Posts Tagged With: December 2019

Day 2591: What is this place?

What is this place?  It’s The Year(s) of Living Non-Judgmentally on WordPress, a place where I started blogging daily seven years ago. It’s a place I try to make special and safe.

It’s a place where I share stories and photos of places I’ve been.

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What is this place? It’s a place where

  • all creatures are welcome (no matter what they do or say),
  • I create things (including  songs about Ferrero Rocher), and
  • I share my thoughts and feelings, hoping that also helps you in some way.

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This is the place for me to say this: before you step into 2020, be sure to cancel  your subscriptions to other people’s drama and negativity, but please do not cancel your subscription to The Year(s) of Living Non-Judgmentally.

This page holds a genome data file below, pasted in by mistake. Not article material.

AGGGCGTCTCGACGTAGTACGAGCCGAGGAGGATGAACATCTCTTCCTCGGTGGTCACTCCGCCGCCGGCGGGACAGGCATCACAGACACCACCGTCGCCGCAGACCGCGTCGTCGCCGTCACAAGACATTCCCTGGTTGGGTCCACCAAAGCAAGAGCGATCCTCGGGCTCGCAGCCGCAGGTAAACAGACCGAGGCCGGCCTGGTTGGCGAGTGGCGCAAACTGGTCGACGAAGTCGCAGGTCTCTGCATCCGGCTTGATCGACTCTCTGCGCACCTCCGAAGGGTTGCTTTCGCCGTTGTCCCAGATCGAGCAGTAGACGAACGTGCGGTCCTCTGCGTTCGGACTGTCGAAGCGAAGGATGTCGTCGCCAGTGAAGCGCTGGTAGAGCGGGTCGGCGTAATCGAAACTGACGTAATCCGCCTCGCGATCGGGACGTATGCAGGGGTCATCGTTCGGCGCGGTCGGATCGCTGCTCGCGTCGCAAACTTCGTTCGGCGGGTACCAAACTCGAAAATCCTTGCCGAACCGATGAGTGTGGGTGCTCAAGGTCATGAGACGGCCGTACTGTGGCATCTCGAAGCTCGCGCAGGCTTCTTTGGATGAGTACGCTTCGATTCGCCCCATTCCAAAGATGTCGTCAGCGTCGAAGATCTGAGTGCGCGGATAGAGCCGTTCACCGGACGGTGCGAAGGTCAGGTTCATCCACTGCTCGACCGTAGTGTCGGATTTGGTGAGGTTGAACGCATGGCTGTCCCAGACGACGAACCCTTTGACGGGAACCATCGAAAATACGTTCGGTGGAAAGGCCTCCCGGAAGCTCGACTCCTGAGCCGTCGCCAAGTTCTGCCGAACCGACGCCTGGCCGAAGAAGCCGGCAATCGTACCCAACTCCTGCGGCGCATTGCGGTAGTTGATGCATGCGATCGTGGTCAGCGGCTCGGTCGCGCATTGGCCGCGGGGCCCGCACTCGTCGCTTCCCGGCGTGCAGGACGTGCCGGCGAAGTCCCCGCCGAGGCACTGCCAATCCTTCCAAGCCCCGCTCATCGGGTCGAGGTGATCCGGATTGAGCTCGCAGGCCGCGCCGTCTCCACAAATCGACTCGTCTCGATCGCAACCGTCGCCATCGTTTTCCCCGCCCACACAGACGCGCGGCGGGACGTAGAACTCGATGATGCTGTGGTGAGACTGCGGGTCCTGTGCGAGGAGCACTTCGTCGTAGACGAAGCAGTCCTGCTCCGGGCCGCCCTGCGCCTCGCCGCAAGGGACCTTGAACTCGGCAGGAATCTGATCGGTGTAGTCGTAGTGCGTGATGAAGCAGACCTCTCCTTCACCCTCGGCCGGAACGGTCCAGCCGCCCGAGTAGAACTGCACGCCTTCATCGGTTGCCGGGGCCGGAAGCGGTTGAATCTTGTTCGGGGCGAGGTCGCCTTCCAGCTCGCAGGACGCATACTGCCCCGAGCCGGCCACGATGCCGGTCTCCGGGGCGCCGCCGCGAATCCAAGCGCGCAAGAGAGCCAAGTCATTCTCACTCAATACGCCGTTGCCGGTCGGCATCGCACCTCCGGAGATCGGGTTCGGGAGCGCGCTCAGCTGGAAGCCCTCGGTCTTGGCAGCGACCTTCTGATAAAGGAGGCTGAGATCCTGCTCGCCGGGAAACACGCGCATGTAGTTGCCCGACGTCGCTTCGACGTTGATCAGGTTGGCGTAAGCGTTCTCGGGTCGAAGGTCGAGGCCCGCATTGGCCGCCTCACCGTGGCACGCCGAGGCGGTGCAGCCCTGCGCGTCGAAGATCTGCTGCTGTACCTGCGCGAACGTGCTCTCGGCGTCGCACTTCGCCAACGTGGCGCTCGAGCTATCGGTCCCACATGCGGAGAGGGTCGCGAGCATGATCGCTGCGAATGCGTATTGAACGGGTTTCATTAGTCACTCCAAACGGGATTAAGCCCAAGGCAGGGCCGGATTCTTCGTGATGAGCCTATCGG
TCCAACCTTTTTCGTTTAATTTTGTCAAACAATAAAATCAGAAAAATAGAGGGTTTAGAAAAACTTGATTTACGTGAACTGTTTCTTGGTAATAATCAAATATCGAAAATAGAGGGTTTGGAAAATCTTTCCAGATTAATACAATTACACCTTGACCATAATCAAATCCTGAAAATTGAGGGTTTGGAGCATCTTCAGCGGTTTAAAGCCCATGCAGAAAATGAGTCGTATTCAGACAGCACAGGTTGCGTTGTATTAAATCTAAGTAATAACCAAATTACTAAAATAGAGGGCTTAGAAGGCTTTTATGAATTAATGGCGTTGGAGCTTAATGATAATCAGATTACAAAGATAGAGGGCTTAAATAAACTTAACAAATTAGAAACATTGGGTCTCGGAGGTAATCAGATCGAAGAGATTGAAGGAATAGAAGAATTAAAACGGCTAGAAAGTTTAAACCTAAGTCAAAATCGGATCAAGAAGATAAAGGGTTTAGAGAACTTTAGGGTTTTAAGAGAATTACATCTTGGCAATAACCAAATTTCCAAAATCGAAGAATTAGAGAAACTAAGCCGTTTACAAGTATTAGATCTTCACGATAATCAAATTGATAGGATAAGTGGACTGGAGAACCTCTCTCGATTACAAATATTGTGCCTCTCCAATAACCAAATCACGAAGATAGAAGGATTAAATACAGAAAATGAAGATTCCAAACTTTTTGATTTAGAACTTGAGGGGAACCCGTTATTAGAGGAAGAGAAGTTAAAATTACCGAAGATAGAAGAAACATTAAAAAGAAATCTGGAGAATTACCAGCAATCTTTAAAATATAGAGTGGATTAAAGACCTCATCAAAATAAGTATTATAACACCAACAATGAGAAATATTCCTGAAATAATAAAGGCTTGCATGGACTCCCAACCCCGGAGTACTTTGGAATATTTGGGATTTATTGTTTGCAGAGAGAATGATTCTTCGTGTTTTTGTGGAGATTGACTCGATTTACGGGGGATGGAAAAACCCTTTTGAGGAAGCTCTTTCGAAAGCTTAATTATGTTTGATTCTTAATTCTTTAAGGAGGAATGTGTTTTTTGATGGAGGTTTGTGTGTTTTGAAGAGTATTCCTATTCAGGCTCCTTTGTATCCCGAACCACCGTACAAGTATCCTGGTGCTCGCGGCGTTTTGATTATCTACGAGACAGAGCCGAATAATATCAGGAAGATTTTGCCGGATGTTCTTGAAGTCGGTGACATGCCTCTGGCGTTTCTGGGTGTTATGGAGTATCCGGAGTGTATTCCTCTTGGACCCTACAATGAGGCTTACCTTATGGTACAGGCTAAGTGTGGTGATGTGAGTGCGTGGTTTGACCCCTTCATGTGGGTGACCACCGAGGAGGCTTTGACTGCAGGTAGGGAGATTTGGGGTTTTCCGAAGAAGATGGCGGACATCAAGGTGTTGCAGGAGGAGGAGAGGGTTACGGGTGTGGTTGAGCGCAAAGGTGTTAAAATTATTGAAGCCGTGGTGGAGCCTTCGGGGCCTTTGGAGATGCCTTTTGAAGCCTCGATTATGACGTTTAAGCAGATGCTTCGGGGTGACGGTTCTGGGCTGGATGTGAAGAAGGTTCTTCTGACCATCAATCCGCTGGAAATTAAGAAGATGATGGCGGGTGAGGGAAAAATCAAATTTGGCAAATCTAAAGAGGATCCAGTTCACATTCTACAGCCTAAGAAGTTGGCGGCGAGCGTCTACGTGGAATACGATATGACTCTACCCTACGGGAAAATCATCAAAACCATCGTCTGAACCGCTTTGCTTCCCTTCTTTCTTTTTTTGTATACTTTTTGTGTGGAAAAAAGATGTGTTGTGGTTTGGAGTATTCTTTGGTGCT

I found “What Is This Place” playing in place on YouTube.

As always, there’s a place for you and your comments here.

What is this place?  It’s a place for gratitude, every day.

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Categories: blogging, gratitude, personal growth, photojournalism | Tags: , , , , , , , , | 32 Comments

Day 2584: Life is a shared experience.

Yesterday, when I was sharing my experience of life with kind and caring people, I noticed this card at S. Colman & Company  in Milton, Massachusetts:

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Life is a shared experience and I was very grateful to share it yesterday with Sandra Colman, the proprietor of the fabulous store where I found the perfect earrings for my wedding on Friday.